Ashwni Dhir’s Son of Sardaar is like lassi gone rancid. The most clichéd Punjabi cocktail stripped of even its inane, familiar charm—when bhangra sounds like raspy cacophony and humour intending to be self-deprecatory amazes with its artlessness and dearth of wit.
The men are a despicable, dumb lot riding on horses and multicoloured, age-old ideas of familial rivalry and revenge by murder are glorified to a ridiculous degree. Worst of all, its action sequences, dependent entirely on special effects, are crude and gimmicky—in technical finesse, Son of Sardaar is like a bad 1980s Bollywood film. A particularly grating sequence involves the Punjabi hero’s unfurling turban, looking exactly like glossy paper, flinging hulky non-Punjabi, mostly dark-skinned and white-skinned “foreigners", around inside a London bar. This is the film’s idea of Punjabi machismo. The bizarreness is not intentionally or unintentionally funny.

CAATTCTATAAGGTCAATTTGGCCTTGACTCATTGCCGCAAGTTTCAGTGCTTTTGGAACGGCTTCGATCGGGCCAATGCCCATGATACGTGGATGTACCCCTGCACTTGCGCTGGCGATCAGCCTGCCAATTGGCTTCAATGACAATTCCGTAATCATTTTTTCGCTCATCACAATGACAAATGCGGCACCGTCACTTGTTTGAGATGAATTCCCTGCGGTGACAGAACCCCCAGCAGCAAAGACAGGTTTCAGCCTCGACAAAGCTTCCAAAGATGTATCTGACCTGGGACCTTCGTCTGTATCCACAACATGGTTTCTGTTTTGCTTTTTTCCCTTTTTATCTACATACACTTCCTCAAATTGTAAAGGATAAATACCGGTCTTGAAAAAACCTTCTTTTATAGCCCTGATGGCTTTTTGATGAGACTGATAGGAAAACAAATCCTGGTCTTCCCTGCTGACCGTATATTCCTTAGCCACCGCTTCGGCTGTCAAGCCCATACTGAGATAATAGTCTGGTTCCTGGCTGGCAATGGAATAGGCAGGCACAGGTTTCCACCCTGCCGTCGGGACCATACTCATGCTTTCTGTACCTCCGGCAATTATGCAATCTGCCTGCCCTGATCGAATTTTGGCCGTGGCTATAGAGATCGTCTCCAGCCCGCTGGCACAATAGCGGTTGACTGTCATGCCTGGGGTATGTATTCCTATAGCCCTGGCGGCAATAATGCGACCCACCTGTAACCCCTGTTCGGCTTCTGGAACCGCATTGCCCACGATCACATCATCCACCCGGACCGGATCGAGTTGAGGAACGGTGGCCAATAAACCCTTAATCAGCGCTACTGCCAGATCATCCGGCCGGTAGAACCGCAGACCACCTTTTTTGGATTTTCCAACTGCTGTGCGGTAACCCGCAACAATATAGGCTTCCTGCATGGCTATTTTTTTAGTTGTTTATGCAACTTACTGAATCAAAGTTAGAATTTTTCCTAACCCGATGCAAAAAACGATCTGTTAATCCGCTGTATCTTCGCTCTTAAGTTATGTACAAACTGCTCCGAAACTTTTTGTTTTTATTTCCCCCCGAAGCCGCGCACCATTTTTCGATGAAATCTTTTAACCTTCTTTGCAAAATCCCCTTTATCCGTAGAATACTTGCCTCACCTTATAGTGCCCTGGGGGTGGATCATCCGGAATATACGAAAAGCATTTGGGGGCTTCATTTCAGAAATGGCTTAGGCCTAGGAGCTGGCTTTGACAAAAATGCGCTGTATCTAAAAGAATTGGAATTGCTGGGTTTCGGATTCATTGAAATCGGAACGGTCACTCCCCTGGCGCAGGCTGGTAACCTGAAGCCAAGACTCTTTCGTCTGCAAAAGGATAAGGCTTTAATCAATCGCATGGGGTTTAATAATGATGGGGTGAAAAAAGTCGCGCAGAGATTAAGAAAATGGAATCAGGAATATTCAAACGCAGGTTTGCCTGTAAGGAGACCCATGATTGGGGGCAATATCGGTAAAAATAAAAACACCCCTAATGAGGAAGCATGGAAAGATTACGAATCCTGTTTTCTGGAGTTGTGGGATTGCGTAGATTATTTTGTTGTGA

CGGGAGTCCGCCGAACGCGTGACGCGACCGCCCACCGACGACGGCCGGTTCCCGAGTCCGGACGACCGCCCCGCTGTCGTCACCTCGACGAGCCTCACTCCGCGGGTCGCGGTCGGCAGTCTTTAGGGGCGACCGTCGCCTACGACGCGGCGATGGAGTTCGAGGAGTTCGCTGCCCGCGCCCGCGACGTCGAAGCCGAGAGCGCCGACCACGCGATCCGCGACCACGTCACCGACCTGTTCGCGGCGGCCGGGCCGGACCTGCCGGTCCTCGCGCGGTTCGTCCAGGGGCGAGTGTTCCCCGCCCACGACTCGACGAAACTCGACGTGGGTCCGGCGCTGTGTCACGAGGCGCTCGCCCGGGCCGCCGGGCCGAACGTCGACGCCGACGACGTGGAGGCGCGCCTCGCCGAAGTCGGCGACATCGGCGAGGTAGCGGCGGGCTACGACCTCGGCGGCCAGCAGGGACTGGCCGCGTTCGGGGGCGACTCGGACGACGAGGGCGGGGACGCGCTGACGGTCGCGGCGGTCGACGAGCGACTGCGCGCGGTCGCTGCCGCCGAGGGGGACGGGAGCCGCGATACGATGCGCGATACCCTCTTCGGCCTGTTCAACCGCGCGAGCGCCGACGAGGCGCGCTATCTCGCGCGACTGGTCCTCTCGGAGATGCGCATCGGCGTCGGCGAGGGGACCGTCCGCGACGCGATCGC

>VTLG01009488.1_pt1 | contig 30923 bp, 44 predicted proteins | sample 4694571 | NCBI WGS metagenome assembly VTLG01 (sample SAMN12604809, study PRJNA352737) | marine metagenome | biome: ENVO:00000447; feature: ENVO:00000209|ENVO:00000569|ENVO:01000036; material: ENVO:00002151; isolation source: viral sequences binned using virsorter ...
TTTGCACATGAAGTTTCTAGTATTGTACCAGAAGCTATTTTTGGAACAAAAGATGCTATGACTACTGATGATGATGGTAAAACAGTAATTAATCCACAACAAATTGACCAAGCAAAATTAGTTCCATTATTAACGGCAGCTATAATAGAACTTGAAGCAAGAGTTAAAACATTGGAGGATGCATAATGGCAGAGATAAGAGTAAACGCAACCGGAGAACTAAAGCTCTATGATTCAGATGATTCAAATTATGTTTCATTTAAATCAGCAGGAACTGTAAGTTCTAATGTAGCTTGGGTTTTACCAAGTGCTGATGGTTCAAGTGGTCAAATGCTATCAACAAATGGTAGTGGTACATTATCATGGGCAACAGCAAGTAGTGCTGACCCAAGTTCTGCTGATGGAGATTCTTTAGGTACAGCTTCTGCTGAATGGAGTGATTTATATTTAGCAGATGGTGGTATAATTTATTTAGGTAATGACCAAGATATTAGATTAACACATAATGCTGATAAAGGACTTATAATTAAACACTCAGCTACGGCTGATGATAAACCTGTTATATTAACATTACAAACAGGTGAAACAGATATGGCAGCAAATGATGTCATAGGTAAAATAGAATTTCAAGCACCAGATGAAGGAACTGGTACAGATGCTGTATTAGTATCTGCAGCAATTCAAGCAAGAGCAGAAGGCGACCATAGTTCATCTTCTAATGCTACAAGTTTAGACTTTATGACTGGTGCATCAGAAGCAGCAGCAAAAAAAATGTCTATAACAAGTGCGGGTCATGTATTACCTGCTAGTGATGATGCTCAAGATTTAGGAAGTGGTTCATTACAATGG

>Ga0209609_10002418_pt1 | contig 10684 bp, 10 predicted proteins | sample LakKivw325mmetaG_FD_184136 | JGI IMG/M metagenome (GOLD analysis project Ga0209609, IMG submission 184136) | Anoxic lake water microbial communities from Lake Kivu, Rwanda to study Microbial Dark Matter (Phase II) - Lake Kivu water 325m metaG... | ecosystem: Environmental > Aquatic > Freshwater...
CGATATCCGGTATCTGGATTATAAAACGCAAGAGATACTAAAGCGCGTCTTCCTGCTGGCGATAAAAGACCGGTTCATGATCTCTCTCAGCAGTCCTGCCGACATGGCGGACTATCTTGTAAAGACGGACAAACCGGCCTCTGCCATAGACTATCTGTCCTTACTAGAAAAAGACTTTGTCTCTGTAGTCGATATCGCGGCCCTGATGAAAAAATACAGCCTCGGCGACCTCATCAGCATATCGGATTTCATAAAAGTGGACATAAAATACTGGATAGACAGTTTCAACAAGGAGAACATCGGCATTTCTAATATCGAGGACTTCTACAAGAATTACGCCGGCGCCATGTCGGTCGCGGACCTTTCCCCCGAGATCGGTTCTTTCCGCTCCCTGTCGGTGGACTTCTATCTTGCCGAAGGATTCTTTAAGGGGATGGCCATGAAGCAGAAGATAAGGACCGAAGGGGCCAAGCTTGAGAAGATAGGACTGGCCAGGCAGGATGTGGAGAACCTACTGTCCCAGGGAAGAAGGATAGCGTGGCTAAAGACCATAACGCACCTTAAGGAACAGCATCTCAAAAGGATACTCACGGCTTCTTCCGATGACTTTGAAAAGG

Uninspired: Son of Sardaar
In the village, when Jassi accidentally enters the home of the goons whose only purpose in life is his murder, he resorts to the only means he has to protect himself—staying in, because this family does not harm its guests. Tanuja plays the family’s demented matriarch. Juhi Chawla plays the only unique role in the film—a woman in love with Billu, who has vowed not to marry until he avenges the killing of his kin. An actor with proven talent for comedy, Chawla makes Pammi, her character, pathetic as well as feisty.
Devgn, Dutt and Sinha, the lead actors, are uninspired and go through the film like a rigmarole—mouthing loud dialogues like robots in a stale Punjabi scheme of things.
Son of Sardaar is the worst portrayal of Punjabiyat in Hindi cinema.